[Libwebsockets] v4.1 released
andy at warmcat.com
Mon Sep 7 06:38:26 CEST 2020
lws v4.1 is out along with v4.1-stable.
One feature that came after the -rcs is that by default on unix, if any
event libs are enabled for build the event lib support is built as
runtime-loaded plugins; if user code indicates it wants to use, eg,
libuv, then the libuv plugin is loaded and used during context creation.
The advantage of that is all the event libs can be built in isolation,
so the cases where their namespace conflict no longer matter, and each
plugin can be packaged separately in distros, solving a headache there.
If a particular lws user packageset doesn't need event lib support
because they use the built-in poll() loop, then no event loop plugins
are pulled in; otherwise only the event lib plugin packages that have
packages that depend on them them are installed along with their related
event libs like libuv. There's then no conflict or problem to install
packages that, eg, want libuv and other packages that want glib, and no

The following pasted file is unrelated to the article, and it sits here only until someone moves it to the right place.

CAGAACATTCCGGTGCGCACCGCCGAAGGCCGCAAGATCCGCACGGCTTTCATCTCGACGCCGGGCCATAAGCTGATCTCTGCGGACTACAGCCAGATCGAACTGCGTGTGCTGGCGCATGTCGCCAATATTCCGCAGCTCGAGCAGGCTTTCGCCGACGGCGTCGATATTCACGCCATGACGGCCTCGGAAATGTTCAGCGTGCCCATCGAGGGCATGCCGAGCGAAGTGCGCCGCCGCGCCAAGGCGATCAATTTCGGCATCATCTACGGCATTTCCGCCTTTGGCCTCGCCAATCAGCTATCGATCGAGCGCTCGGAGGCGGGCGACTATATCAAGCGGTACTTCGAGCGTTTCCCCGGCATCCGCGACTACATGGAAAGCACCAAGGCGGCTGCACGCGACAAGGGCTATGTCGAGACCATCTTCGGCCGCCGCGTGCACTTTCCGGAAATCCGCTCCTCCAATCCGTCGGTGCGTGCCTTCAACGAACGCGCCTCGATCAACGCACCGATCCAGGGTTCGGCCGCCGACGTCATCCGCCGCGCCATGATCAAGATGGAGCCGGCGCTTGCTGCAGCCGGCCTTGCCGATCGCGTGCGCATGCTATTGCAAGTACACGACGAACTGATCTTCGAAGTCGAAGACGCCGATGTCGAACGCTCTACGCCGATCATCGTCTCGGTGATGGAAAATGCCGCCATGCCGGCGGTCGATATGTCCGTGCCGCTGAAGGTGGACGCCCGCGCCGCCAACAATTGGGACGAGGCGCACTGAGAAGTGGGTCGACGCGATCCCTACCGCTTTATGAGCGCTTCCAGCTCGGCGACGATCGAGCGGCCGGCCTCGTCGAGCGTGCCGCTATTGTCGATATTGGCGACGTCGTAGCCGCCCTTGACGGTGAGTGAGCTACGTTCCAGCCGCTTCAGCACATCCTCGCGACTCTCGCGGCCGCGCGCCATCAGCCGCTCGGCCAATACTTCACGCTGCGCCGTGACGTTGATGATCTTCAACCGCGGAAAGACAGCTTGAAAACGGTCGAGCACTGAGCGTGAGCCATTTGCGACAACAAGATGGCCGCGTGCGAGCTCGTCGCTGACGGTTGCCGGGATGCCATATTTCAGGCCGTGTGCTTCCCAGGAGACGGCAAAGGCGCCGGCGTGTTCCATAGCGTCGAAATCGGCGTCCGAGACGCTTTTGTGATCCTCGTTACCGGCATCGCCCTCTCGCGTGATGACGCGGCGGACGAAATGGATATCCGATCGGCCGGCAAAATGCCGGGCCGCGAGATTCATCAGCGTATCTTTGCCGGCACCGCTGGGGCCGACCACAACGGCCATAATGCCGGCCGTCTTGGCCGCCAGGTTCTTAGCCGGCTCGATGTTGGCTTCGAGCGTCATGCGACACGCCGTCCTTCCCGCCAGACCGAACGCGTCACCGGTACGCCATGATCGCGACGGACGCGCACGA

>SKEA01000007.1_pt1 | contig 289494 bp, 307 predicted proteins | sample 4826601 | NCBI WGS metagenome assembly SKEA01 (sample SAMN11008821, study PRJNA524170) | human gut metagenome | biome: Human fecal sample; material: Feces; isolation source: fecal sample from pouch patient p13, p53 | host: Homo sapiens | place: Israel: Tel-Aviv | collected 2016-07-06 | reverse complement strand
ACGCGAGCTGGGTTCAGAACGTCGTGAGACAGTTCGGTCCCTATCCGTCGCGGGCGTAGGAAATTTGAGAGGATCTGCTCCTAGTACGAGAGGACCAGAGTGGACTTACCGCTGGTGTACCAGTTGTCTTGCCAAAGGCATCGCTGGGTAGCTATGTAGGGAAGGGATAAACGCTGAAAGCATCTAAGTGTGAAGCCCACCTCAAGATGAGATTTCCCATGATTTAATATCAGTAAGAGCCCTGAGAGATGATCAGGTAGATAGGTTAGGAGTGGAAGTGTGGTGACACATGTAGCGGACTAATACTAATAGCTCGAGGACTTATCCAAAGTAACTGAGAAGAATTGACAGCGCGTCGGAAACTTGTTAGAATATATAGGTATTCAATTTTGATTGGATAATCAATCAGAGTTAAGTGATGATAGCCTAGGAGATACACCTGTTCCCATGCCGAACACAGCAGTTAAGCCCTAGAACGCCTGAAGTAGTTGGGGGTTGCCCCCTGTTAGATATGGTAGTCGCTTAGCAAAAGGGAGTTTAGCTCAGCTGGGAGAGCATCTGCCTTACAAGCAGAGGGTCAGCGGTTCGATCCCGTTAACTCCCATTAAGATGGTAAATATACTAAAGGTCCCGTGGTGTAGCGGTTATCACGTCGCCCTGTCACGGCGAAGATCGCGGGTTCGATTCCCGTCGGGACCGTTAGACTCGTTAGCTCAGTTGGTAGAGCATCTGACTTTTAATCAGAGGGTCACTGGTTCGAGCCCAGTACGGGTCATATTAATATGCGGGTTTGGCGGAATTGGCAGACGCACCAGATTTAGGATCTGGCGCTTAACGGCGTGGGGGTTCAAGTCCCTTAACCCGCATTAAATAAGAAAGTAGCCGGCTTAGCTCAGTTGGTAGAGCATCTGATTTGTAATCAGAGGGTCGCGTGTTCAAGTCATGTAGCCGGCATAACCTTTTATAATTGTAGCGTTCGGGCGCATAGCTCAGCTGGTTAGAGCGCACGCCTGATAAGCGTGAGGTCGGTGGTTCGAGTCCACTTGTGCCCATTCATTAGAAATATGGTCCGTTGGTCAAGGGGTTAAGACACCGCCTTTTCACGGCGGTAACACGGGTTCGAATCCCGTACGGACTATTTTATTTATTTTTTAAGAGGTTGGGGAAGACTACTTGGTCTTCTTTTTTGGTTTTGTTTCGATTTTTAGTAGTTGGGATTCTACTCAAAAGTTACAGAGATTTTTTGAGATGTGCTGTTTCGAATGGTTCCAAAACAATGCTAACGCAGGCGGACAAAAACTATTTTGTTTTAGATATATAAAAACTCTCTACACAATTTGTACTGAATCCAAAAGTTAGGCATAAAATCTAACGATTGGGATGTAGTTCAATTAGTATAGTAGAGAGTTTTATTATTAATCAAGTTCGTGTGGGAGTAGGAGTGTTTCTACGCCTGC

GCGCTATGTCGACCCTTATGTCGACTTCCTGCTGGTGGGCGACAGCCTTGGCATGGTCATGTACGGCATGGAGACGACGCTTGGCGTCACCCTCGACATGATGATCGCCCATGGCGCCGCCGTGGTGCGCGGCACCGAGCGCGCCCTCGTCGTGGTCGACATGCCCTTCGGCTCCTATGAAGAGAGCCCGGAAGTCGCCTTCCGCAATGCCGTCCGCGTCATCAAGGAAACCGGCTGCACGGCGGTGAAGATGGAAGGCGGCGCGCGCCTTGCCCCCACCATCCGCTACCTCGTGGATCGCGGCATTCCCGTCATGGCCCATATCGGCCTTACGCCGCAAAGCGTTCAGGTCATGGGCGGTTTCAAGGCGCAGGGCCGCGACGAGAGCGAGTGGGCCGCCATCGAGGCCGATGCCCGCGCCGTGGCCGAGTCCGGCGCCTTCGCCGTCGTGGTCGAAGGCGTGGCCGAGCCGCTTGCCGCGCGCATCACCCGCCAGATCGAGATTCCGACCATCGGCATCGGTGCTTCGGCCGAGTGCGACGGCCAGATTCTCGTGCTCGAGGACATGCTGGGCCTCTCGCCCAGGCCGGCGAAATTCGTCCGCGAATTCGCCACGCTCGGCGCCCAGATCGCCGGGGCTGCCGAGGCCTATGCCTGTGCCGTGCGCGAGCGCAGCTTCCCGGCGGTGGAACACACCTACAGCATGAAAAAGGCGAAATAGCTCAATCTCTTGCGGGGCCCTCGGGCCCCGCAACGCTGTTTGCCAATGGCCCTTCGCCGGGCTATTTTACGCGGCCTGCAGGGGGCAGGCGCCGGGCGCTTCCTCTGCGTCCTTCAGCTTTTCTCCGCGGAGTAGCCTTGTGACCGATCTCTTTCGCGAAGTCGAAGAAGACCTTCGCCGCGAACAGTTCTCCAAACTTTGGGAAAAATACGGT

problem any more even with the livevent vs libev whose public namespace
conflicts, you can install and use both simultaneously with different
user apps that want them.
Without this, distros had a problem about what event lib support to
build in, for example the ecosystem around supporting glib is nontrivial
and objectionable if your system was constrained and did not already
want glib. This way the default is no dependency by lws on event libs,
and only people who install something that already wants, eg, glib will
pull in lws glib support too.
If you are already building static with event libs, and don't want extra
plugins, the old build static built-in event lib behaviour is still
supported with -DLWS_WITH_EVLIB_PLUGINS=0, see the readme on the topic
for the details
Another significant change is the removal of SaaS travis and appveyor /
bintray on stable, replaced by selfhosted Sai CI. This builds on a lot
more platforms each time (193 build on 16 platforms currently) including
additional things like fedora/risc-v and freebsd/x86_64 in qemu and a
variety of crossbuilds for Android, iOS and freertos-based systems, and
runs CTest-based testing not only on the systemd-nspawn and qemu-based
platforms, but also flashes and tests on physical (currently, esp32)
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